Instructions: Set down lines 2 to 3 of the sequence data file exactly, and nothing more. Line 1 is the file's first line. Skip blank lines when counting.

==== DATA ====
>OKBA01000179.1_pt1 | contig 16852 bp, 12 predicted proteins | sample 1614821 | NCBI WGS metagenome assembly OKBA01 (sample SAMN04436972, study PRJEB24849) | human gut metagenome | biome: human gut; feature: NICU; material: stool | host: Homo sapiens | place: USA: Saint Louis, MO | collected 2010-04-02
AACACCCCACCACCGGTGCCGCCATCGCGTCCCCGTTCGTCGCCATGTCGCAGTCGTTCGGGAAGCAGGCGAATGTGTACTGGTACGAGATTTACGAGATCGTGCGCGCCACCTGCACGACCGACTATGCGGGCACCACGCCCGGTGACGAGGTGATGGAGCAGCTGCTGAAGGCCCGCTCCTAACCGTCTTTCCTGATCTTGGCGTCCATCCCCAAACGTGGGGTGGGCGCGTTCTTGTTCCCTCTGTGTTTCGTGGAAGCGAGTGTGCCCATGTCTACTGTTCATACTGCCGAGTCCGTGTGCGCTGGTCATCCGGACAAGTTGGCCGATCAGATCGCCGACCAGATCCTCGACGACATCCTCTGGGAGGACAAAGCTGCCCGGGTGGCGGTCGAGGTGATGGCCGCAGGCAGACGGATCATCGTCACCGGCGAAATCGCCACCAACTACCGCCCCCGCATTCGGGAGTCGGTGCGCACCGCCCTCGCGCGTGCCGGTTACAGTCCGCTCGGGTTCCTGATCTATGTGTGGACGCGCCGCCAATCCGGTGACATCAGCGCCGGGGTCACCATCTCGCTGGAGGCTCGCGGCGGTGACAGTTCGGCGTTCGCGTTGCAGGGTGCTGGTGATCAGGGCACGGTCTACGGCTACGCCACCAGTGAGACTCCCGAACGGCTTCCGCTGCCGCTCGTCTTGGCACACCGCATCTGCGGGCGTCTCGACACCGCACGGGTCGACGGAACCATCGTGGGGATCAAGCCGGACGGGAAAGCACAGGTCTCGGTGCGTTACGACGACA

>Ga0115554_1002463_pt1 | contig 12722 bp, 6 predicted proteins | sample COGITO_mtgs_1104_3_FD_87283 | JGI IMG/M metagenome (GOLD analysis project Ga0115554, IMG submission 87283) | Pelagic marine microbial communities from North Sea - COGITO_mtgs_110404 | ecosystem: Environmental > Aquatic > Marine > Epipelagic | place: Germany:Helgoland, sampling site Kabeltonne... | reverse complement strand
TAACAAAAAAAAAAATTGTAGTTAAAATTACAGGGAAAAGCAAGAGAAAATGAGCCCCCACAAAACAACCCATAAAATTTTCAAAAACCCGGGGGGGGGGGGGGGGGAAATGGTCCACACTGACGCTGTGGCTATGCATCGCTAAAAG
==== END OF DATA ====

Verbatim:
AACACCCCACCACCGGTGCCGCCATCGCGTCCCCGTTCGTCGCCATGTCGCAGTCGTTCGGGAAGCAGGCGAATGTGTACTGGTACGAGATTTACGAGATCGTGCGCGCCACCTGCACGACCGACTATGCGGGCACCACGCCCGGTGACGAGGTGATGGAGCAGCTGCTGAAGGCCCGCTCCTAACCGTCTTTCCTGATCTTGGCGTCCATCCCCAAACGTGGGGTGGGCGCGTTCTTGTTCCCTCTGTGTTTCGTGGAAGCGAGTGTGCCCATGTCTACTGTTCATACTGCCGAGTCCGTGTGCGCTGGTCATCCGGACAAGTTGGCCGATCAGATCGCCGACCAGATCCTCGACGACATCCTCTGGGAGGACAAAGCTGCCCGGGTGGCGGTCGAGGTGATGGCCGCAGGCAGACGGATCATCGTCACCGGCGAAATCGCCACCAACTACCGCCCCCGCATTCGGGAGTCGGTGCGCACCGCCCTCGCGCGTGCCGGTTACAGTCCGCTCGGGTTCCTGATCTATGTGTGGACGCGCCGCCAATCCGGTGACATCAGCGCCGGGGTCACCATCTCGCTGGAGGCTCGCGGCGGTGACAGTTCGGCGTTCGCGTTGCAGGGTGCTGGTGATCAGGGCACGGTCTACGGCTACGCCACCAGTGAGACTCCCGAACGGCTTCCGCTGCCGCTCGTCTTGGCACACCGCATCTGCGGGCGTCTCGACACCGCACGGGTCGACGGAACCATCGTGGGGATCAAGCCGGACGGGAAAGCACAGGTCTCGGTGCGTTACGACGACA

>Ga0115554_1002463_pt1 | contig 12722 bp, 6 predicted proteins | sample COGITO_mtgs_1104_3_FD_87283 | JGI IMG/M metagenome (GOLD analysis project Ga0115554, IMG submission 87283) | Pelagic marine microbial communities from North Sea - COGITO_mtgs_110404 | ecosystem: Environmental > Aquatic > Marine > Epipelagic | place: Germany:Helgoland, sampling site Kabeltonne... | reverse complement strand